Another problem was that I had to make a huge effort to remember that these characters are supposed to be 16. Peeta, for example, behaves like a very mature 40-year-old man. If anybody has seen this kind of 16-year-old boys, especially among those who, within the structure of their society, are considered sheltered, please let me know.

Later on, I will write a separate post addressing the issue of whether this is a feminist book. This is a debate that has been raging for a while and even The Nation has an article on the subject in its most recent issue, so I want to share my point of view.

This is the end of the academic year and I’m in need of light, distracting reading matter. This means that I will definitely be reading the next two books in the series. I’m not planning on watching the movie because, for one, I have no doubt that Hollywood has made exactly the kind of product that the book tries to criticize: flashy, gaudy, full of obnoxious special effects, with half-naked surgically altered starlets rolling in the mud for the delectation of the viewing audience. Every last shred of the timid social critique that the novel offers will have been excised form the movie.

Besides, I have no doubt that the film producers have cast 25-year-old starlets to play 16-year-old characters. The only people who can play 16-year-olds are either actual 16-year-olds or extremely talented performers of the caliber that Hollywood is not familiar with. Otherwise, this becomes a huge circus where adult men and women pretend to be kids, making themselves look ridiculous in the process.

Of course, if there are people who are willing to tell me that the movie is not that bad, I’m willing to listen.

Do share whether you liked the novel and why. I’m very interested in how people feel about it.

Confiscatory Dreams of Useless Losers

On the subject of the most recent post, I have proof for those of you who are wondering why I referred to Liberals as useless.

Just read the following post and never ask me why again:

So I think there should be additional brackets at, say, $5 million (55% tax rate), $10 million (60%), $40 million (65%), $100 million (70%), $400 million (75%), $1 billion (80%), $5 billion (85%), and even $10 billion (90%).  Someday someone will have that much annual income, if they haven’t already.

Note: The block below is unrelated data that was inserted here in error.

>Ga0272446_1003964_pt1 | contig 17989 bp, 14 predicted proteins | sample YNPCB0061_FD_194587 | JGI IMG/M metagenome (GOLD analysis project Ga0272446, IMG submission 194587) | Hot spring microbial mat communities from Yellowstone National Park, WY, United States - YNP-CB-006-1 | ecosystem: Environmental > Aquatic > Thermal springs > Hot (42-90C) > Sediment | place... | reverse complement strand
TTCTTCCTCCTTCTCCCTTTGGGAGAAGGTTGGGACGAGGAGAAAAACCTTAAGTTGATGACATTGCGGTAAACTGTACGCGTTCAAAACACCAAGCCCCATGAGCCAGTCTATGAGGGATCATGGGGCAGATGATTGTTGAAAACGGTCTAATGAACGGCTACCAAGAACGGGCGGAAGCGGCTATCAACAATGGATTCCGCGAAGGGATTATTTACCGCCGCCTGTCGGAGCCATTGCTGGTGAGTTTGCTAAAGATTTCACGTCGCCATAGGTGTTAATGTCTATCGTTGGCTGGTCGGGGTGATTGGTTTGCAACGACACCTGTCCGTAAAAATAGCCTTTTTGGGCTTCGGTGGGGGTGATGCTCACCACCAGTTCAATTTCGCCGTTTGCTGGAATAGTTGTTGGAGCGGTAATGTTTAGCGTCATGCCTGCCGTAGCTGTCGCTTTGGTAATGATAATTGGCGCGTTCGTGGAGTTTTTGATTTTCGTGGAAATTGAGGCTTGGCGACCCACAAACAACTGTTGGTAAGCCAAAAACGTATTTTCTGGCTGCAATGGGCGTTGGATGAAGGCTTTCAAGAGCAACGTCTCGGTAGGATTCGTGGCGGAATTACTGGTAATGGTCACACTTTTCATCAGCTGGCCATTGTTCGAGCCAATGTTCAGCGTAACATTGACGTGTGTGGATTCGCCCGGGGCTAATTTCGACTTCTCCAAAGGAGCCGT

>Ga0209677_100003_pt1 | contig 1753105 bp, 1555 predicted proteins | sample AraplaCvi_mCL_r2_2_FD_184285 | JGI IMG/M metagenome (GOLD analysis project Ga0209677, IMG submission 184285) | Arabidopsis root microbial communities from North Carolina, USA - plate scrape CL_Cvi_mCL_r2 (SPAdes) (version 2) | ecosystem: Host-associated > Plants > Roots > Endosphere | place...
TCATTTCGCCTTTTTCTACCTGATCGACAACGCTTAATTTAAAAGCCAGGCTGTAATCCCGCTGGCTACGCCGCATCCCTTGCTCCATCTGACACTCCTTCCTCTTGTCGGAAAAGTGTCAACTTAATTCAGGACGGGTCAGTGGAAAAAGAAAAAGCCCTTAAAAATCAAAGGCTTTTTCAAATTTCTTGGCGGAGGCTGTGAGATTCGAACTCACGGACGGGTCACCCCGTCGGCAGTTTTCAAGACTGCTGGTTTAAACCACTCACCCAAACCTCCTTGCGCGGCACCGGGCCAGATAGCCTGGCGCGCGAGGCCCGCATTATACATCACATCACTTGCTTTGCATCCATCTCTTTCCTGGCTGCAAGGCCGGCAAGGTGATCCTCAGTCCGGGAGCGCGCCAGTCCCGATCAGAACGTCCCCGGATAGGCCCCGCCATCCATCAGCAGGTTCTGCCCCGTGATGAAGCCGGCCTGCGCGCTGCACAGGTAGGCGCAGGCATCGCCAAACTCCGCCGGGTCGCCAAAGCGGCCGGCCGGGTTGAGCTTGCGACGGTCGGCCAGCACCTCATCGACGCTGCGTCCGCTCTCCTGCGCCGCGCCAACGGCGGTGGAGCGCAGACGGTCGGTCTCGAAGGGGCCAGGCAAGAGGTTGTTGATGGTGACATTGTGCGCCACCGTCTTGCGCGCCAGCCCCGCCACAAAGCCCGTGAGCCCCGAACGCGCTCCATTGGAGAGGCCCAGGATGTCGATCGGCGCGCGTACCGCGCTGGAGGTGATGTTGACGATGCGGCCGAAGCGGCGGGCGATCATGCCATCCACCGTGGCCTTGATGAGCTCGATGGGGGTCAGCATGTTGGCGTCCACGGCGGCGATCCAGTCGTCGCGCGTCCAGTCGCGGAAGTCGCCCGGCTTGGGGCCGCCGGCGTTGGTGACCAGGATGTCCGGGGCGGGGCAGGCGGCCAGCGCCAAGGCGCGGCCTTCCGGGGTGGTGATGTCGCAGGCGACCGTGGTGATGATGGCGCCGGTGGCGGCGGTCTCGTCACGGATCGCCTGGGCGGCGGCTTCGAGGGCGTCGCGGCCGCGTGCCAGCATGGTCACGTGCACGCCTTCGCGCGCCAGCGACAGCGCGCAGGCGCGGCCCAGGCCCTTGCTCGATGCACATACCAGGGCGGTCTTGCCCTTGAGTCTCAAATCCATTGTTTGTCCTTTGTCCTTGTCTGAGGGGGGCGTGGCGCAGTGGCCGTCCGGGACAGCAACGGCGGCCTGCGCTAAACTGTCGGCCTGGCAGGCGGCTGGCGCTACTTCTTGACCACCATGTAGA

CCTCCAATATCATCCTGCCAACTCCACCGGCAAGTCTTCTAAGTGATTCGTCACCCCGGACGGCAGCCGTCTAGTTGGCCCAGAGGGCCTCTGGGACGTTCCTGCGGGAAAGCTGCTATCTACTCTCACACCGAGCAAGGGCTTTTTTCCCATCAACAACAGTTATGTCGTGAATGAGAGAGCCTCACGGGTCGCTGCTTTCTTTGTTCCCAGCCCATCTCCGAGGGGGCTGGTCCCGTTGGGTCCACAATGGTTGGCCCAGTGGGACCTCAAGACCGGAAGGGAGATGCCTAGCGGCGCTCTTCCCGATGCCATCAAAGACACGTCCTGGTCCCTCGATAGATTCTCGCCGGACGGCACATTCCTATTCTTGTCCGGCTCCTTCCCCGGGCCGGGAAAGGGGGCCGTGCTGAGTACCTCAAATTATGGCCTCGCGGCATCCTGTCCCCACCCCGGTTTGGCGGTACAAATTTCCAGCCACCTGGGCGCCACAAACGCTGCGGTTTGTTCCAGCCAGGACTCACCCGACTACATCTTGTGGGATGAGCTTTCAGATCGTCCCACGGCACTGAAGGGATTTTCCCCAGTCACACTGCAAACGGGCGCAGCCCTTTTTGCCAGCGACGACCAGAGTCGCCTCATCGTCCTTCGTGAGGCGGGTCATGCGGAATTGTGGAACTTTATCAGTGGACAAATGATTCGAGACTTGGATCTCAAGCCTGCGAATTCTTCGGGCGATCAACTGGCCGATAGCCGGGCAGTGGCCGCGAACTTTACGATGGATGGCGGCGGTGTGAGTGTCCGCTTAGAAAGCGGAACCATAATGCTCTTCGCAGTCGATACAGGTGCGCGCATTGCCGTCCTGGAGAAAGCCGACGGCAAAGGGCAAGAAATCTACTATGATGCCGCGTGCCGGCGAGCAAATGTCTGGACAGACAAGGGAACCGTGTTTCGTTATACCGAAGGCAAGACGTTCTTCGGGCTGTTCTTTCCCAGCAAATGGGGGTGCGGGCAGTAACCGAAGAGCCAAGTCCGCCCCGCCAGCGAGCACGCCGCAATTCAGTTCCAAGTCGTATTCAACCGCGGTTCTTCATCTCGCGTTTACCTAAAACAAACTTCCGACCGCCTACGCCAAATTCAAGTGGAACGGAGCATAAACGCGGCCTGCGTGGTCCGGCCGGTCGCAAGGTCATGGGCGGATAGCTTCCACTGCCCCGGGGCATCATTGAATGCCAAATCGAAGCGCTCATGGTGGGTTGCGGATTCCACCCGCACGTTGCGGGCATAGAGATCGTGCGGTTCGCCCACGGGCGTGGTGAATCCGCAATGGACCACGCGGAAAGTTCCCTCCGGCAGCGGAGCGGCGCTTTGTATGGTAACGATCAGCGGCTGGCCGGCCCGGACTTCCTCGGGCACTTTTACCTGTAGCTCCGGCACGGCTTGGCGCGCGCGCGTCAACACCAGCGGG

I’d argue that this principle should apply even more so to the Federal estate tax, which after a certain point should become all but confiscatory.

What shocks me is that somebody could write the following in complete seriousness and not even be ashamed of their resentful, envious, vile, useless, ignorant self-importance. Not only hasn’t the useless creature who’s been churning out these confiscatory fantasies created anything of value, he is also too stupid to open a history book and to read about what happens in societies where dreams of confiscating the untold riches of the billionaires are made true.

For the especially clueless, here is a newsflash: confiscating the money of the ultra rich and sharing it among the ultra poor or pouring it all into social programs makes the entire society hugely, miserably, disgustingly poor. Then, starvation begins. If we had a poor society to begin with, it becomes even poorer as a result of these measures.

How come there are people who still manage somehow not to know that when history textbooks are plentiful and easy to find?

Who has confiscated the brain matter of the idiot writer of the above-quoted post? People, be kind and give it back to him. The poor critter is suffering.